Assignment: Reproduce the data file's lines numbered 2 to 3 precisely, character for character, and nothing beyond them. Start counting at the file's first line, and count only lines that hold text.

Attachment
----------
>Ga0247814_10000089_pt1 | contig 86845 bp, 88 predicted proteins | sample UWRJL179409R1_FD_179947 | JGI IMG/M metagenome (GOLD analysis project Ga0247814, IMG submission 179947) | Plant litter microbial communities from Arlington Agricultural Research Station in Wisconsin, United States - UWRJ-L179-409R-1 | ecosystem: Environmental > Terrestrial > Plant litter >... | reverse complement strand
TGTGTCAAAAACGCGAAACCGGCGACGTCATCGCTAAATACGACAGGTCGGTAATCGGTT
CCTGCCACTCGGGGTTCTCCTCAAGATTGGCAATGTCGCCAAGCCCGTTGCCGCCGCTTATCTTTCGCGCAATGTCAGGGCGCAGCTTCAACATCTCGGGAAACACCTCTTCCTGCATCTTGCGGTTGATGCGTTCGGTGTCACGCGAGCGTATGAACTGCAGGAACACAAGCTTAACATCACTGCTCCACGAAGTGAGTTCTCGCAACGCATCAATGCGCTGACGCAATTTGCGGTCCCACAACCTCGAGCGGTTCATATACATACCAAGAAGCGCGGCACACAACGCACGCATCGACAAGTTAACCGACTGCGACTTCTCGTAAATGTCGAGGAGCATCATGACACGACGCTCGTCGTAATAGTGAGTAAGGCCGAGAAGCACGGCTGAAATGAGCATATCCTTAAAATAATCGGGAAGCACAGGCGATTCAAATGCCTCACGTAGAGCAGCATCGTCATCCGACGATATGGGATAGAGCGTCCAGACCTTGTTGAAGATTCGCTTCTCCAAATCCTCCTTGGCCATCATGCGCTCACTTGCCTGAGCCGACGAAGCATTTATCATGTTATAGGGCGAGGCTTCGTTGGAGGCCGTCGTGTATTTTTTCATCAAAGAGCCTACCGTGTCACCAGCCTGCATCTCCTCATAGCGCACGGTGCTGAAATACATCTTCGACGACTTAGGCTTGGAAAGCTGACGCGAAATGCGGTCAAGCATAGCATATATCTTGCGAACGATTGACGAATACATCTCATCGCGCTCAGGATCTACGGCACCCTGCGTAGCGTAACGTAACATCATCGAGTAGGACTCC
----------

TGTGTCAAAAACGCGAAACCGGCGACGTCATCGCTAAATACGACAGGTCGGTAATCGGTT
CCTGCCACTCGGGGTTCTCCTCAAGATTGGCAATGTCGCCAAGCCCGTTGCCGCCGCTTATCTTTCGCGCAATGTCAGGGCGCAGCTTCAACATCTCGGGAAACACCTCTTCCTGCATCTTGCGGTTGATGCGTTCGGTGTCACGCGAGCGTATGAACTGCAGGAACACAAGCTTAACATCACTGCTCCACGAAGTGAGTTCTCGCAACGCATCAATGCGCTGACGCAATTTGCGGTCCCACAACCTCGAGCGGTTCATATACATACCAAGAAGCGCGGCACACAACGCACGCATCGACAAGTTAACCGACTGCGACTTCTCGTAAATGTCGAGGAGCATCATGACACGACGCTCGTCGTAATAGTGAGTAAGGCCGAGAAGCACGGCTGAAATGAGCATATCCTTAAAATAATCGGGAAGCACAGGCGATTCAAATGCCTCACGTAGAGCAGCATCGTCATCCGACGATATGGGATAGAGCGTCCAGACCTTGTTGAAGATTCGCTTCTCCAAATCCTCCTTGGCCATCATGCGCTCACTTGCCTGAGCCGACGAAGCATTTATCATGTTATAGGGCGAGGCTTCGTTGGAGGCCGTCGTGTATTTTTTCATCAAAGAGCCTACCGTGTCACCAGCCTGCATCTCCTCATAGCGCACGGTGCTGAAATACATCTTCGACGACTTAGGCTTGGAAAGCTGACGCGAAATGCGGTCAAGCATAGCATATATCTTGCGAACGATTGACGAATACATCTCATCGCGCTCAGGATCTACGGCACCCTGCGTAGCGTAACGTAACATCATCGAGTAGGACTCC